I hate to break it to the Peak Oil crowd but my idea of cheap oil is different than most people's so I'm of the opinion that we've been out of cheap oil for my entire life. That said, let's take a look at honest gasoline prices, which peaked in 1981 at an inflation-adjusted average price of $3.04 per gallon. Similarly, a barrel of crude peaked in late 1980 at an inflation adjusted cost of $88.85 per barrel, roughly double today's cost.
Speaking as a victim of the unending gas lines of the 1970's (TWICE) I am more than willing to pay the freight to get the petro to run my car. The alternative to expensive gas is government-mandated cheap gas that is only available on odd days to those with license plates that end in even numbers. And then you can only have five gallons.
I realize that oil is a finite resource but forecasts of imminent doom date back to 1874 when the Pennsylvania state geologist forecast that US oil supply would be gone in four years. All have been proven wrong, including the US Geological Survey in 1920 that estimated remaining oil worldwide at 60 billion barrels. By 1950 USGS had upped the estimate to 600 billion barrels. Today, oil shale alone will produce enough oil to provide 500 years worth of energy at current levels of consumption.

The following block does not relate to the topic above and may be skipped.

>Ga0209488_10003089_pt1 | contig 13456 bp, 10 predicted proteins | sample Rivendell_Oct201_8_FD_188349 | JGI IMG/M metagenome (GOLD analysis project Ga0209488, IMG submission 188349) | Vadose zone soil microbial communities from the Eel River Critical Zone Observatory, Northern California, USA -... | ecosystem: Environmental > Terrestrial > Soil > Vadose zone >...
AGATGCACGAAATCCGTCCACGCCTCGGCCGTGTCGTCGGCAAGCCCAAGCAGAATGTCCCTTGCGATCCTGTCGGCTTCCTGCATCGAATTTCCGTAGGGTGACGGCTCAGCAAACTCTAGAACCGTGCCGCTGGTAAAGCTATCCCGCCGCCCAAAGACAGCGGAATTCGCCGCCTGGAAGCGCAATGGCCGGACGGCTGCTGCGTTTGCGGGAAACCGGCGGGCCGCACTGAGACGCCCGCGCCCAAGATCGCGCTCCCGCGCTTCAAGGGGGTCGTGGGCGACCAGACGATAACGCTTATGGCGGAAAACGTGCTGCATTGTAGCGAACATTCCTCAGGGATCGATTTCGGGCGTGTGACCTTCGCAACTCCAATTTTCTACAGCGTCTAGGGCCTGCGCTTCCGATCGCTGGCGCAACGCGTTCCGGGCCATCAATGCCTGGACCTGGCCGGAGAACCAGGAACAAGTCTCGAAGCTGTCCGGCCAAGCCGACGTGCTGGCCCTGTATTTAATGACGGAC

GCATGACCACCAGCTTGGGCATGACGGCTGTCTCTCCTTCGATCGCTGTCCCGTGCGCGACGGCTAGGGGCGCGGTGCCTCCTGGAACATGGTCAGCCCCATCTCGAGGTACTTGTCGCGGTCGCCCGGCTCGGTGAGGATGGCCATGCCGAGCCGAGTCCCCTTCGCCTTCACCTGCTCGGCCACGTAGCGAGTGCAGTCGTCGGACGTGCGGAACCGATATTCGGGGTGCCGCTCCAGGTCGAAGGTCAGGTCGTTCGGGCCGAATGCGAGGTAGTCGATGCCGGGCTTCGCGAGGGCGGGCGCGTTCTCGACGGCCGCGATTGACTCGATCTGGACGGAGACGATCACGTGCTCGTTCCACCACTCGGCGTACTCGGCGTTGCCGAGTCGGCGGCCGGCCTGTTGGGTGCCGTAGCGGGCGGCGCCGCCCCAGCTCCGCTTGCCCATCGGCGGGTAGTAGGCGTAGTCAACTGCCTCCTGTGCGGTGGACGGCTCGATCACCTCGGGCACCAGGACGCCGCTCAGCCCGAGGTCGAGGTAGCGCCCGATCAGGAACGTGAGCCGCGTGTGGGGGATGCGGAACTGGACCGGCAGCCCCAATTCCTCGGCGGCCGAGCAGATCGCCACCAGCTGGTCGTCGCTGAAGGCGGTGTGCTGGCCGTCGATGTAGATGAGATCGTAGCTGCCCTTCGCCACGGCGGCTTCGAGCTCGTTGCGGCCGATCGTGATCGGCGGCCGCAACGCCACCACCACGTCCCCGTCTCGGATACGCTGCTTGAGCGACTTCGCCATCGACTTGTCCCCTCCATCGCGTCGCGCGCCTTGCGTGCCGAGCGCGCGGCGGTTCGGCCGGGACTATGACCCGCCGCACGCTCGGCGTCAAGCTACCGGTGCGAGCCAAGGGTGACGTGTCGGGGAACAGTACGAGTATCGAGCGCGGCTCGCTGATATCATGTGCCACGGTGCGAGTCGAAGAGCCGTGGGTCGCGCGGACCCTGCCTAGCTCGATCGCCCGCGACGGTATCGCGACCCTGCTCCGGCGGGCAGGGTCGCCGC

Just as science fiction writers fifty years ago couldn't foresee our intimate reliance on computers in our every day lives (and my favorite, that all cars would have air conditioning), we can't forecast exactly how our energy needs will be satisfied. But we can extrapolate from historical reality that as market forces work, alternative fuels and processes will emerge and eventually fossil fuels will become obsolete.
In other news:
Kathryn J puts one more wrinkle on her birthday cake. Kath has wrestled Sting Rays, had her picture taken with the Pope, guzzled ghastly white wine while comfortably ensconced in Clark's hot tub, and she's a Cubbie.